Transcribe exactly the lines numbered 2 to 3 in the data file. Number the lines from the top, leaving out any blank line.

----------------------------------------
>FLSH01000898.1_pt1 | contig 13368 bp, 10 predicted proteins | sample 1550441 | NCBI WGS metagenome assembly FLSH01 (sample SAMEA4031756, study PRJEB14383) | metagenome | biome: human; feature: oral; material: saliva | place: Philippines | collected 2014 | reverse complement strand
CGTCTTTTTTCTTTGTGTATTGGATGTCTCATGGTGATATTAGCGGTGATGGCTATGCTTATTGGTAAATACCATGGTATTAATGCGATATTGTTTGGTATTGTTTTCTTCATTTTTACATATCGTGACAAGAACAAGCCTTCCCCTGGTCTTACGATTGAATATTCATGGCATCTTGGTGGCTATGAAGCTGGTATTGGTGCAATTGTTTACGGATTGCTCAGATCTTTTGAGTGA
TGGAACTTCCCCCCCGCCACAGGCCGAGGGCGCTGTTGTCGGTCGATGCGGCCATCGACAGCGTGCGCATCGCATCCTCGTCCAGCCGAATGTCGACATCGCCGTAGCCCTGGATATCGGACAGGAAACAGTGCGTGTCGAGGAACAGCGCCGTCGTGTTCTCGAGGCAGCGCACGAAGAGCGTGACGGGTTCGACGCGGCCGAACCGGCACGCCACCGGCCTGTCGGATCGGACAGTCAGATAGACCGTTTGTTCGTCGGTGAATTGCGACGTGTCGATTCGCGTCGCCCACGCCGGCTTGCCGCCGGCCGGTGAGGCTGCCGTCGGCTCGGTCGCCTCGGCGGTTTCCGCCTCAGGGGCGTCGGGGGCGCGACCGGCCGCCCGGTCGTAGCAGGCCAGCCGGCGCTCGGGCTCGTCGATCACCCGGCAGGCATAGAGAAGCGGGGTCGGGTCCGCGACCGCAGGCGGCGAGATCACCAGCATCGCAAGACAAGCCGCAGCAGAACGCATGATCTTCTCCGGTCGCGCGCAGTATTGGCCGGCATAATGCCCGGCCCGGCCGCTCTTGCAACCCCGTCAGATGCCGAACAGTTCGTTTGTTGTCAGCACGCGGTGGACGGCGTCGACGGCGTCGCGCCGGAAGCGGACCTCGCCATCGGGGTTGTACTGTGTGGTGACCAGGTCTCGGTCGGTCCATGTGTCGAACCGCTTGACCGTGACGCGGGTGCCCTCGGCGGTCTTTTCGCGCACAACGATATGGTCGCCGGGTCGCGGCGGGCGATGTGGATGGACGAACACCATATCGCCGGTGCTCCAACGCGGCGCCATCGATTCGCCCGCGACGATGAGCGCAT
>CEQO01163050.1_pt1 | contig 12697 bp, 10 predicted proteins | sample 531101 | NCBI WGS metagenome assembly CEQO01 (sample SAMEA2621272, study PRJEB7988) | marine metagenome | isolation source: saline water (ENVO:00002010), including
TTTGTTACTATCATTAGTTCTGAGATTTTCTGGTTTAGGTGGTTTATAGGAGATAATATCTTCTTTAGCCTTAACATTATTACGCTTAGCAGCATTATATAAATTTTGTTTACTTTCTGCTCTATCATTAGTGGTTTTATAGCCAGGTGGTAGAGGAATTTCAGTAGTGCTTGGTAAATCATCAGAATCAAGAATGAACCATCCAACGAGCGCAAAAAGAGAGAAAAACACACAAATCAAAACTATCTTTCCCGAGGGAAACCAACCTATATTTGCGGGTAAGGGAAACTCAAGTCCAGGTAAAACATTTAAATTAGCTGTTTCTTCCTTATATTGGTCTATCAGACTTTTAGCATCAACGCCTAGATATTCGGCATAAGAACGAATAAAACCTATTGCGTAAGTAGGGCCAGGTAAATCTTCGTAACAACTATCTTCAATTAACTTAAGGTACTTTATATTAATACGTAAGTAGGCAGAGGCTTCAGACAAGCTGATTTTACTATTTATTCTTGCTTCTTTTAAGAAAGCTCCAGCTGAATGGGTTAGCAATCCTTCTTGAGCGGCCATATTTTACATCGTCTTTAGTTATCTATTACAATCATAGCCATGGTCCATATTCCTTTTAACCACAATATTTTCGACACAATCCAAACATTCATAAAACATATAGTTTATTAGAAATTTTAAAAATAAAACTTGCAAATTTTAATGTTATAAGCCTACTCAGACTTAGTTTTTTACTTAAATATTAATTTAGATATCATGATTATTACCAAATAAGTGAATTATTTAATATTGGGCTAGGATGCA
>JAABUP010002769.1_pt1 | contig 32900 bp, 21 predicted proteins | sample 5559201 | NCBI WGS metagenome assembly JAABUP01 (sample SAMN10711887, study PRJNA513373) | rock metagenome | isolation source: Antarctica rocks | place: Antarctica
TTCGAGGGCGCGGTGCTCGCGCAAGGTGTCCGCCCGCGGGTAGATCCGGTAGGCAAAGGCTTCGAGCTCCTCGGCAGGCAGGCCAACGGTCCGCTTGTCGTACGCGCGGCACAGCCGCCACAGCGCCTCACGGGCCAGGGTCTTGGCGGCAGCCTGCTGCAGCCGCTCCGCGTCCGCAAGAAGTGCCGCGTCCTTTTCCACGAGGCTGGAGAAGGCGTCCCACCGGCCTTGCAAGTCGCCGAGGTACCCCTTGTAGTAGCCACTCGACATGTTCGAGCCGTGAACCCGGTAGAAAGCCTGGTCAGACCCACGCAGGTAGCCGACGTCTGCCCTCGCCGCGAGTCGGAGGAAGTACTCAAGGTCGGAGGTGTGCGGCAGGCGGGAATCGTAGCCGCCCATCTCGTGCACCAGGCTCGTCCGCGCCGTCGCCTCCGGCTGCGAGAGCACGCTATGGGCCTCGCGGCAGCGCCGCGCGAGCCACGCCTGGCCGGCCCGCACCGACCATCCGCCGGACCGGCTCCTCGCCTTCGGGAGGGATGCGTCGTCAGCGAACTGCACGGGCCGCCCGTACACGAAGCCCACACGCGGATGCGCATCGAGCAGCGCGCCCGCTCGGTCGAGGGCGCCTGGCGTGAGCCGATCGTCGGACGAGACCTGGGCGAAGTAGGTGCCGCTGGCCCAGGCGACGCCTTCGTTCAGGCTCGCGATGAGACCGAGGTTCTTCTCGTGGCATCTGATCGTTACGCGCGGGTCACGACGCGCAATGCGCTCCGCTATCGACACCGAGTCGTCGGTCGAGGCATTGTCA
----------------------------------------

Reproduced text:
CGTCTTTTTTCTTTGTGTATTGGATGTCTCATGGTGATATTAGCGGTGATGGCTATGCTTATTGGTAAATACCATGGTATTAATGCGATATTGTTTGGTATTGTTTTCTTCATTTTTACATATCGTGACAAGAACAAGCCTTCCCCTGGTCTTACGATTGAATATTCATGGCATCTTGGTGGCTATGAAGCTGGTATTGGTGCAATTGTTTACGGATTGCTCAGATCTTTTGAGTGA
TGGAACTTCCCCCCCGCCACAGGCCGAGGGCGCTGTTGTCGGTCGATGCGGCCATCGACAGCGTGCGCATCGCATCCTCGTCCAGCCGAATGTCGACATCGCCGTAGCCCTGGATATCGGACAGGAAACAGTGCGTGTCGAGGAACAGCGCCGTCGTGTTCTCGAGGCAGCGCACGAAGAGCGTGACGGGTTCGACGCGGCCGAACCGGCACGCCACCGGCCTGTCGGATCGGACAGTCAGATAGACCGTTTGTTCGTCGGTGAATTGCGACGTGTCGATTCGCGTCGCCCACGCCGGCTTGCCGCCGGCCGGTGAGGCTGCCGTCGGCTCGGTCGCCTCGGCGGTTTCCGCCTCAGGGGCGTCGGGGGCGCGACCGGCCGCCCGGTCGTAGCAGGCCAGCCGGCGCTCGGGCTCGTCGATCACCCGGCAGGCATAGAGAAGCGGGGTCGGGTCCGCGACCGCAGGCGGCGAGATCACCAGCATCGCAAGACAAGCCGCAGCAGAACGCATGATCTTCTCCGGTCGCGCGCAGTATTGGCCGGCATAATGCCCGGCCCGGCCGCTCTTGCAACCCCGTCAGATGCCGAACAGTTCGTTTGTTGTCAGCACGCGGTGGACGGCGTCGACGGCGTCGCGCCGGAAGCGGACCTCGCCATCGGGGTTGTACTGTGTGGTGACCAGGTCTCGGTCGGTCCATGTGTCGAACCGCTTGACCGTGACGCGGGTGCCCTCGGCGGTCTTTTCGCGCACAACGATATGGTCGCCGGGTCGCGGCGGGCGATGTGGATGGACGAACACCATATCGCCGGTGCTCCAACGCGGCGCCATCGATTCGCCCGCGACGATGAGCGCAT